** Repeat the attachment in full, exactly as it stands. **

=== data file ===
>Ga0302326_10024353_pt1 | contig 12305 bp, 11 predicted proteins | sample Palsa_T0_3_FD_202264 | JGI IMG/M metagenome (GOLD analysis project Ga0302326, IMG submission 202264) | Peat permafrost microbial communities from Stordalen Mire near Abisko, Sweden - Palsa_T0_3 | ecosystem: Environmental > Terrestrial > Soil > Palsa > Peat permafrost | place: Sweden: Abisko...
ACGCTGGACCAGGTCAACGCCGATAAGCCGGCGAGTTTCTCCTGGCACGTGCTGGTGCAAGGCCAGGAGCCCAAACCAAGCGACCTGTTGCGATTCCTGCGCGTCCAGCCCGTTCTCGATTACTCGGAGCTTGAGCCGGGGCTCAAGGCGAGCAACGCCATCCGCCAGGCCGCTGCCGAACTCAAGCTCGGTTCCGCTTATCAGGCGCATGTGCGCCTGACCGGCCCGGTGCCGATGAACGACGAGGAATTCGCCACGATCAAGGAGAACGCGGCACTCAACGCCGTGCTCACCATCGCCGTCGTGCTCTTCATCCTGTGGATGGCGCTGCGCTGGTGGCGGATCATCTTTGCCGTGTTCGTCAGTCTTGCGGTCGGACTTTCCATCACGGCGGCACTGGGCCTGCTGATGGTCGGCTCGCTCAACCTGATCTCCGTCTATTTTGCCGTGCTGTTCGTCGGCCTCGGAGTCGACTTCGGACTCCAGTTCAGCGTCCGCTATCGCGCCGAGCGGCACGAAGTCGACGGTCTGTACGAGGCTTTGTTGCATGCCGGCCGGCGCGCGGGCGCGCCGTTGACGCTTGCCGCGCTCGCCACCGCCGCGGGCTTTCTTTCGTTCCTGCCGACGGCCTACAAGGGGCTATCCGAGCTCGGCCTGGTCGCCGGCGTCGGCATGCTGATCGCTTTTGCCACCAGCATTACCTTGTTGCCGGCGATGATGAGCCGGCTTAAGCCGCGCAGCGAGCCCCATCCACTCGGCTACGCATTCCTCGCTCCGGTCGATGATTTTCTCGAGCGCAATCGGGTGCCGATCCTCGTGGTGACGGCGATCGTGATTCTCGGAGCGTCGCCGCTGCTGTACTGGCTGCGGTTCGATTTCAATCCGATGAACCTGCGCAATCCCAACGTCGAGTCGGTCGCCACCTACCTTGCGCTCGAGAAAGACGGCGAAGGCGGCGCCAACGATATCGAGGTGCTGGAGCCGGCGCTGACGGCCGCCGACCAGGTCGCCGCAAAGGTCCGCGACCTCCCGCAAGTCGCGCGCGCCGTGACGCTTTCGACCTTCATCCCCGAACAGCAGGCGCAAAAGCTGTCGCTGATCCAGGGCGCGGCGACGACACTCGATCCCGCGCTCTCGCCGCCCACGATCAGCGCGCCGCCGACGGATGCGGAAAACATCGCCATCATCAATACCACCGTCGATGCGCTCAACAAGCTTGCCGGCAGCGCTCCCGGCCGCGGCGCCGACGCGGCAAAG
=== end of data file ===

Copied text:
>Ga0302326_10024353_pt1 | contig 12305 bp, 11 predicted proteins | sample Palsa_T0_3_FD_202264 | JGI IMG/M metagenome (GOLD analysis project Ga0302326, IMG submission 202264) | Peat permafrost microbial communities from Stordalen Mire near Abisko, Sweden - Palsa_T0_3 | ecosystem: Environmental > Terrestrial > Soil > Palsa > Peat permafrost | place: Sweden: Abisko...
ACGCTGGACCAGGTCAACGCCGATAAGCCGGCGAGTTTCTCCTGGCACGTGCTGGTGCAAGGCCAGGAGCCCAAACCAAGCGACCTGTTGCGATTCCTGCGCGTCCAGCCCGTTCTCGATTACTCGGAGCTTGAGCCGGGGCTCAAGGCGAGCAACGCCATCCGCCAGGCCGCTGCCGAACTCAAGCTCGGTTCCGCTTATCAGGCGCATGTGCGCCTGACCGGCCCGGTGCCGATGAACGACGAGGAATTCGCCACGATCAAGGAGAACGCGGCACTCAACGCCGTGCTCACCATCGCCGTCGTGCTCTTCATCCTGTGGATGGCGCTGCGCTGGTGGCGGATCATCTTTGCCGTGTTCGTCAGTCTTGCGGTCGGACTTTCCATCACGGCGGCACTGGGCCTGCTGATGGTCGGCTCGCTCAACCTGATCTCCGTCTATTTTGCCGTGCTGTTCGTCGGCCTCGGAGTCGACTTCGGACTCCAGTTCAGCGTCCGCTATCGCGCCGAGCGGCACGAAGTCGACGGTCTGTACGAGGCTTTGTTGCATGCCGGCCGGCGCGCGGGCGCGCCGTTGACGCTTGCCGCGCTCGCCACCGCCGCGGGCTTTCTTTCGTTCCTGCCGACGGCCTACAAGGGGCTATCCGAGCTCGGCCTGGTCGCCGGCGTCGGCATGCTGATCGCTTTTGCCACCAGCATTACCTTGTTGCCGGCGATGATGAGCCGGCTTAAGCCGCGCAGCGAGCCCCATCCACTCGGCTACGCATTCCTCGCTCCGGTCGATGATTTTCTCGAGCGCAATCGGGTGCCGATCCTCGTGGTGACGGCGATCGTGATTCTCGGAGCGTCGCCGCTGCTGTACTGGCTGCGGTTCGATTTCAATCCGATGAACCTGCGCAATCCCAACGTCGAGTCGGTCGCCACCTACCTTGCGCTCGAGAAAGACGGCGAAGGCGGCGCCAACGATATCGAGGTGCTGGAGCCGGCGCTGACGGCCGCCGACCAGGTCGCCGCAAAGGTCCGCGACCTCCCGCAAGTCGCGCGCGCCGTGACGCTTTCGACCTTCATCCCCGAACAGCAGGCGCAAAAGCTGTCGCTGATCCAGGGCGCGGCGACGACACTCGATCCCGCGCTCTCGCCGCCCACGATCAGCGCGCCGCCGACGGATGCGGAAAACATCGCCATCATCAATACCACCGTCGATGCGCTCAACAAGCTTGCCGGCAGCGCTCCCGGCCGCGGCGCCGACGCGGCAAAG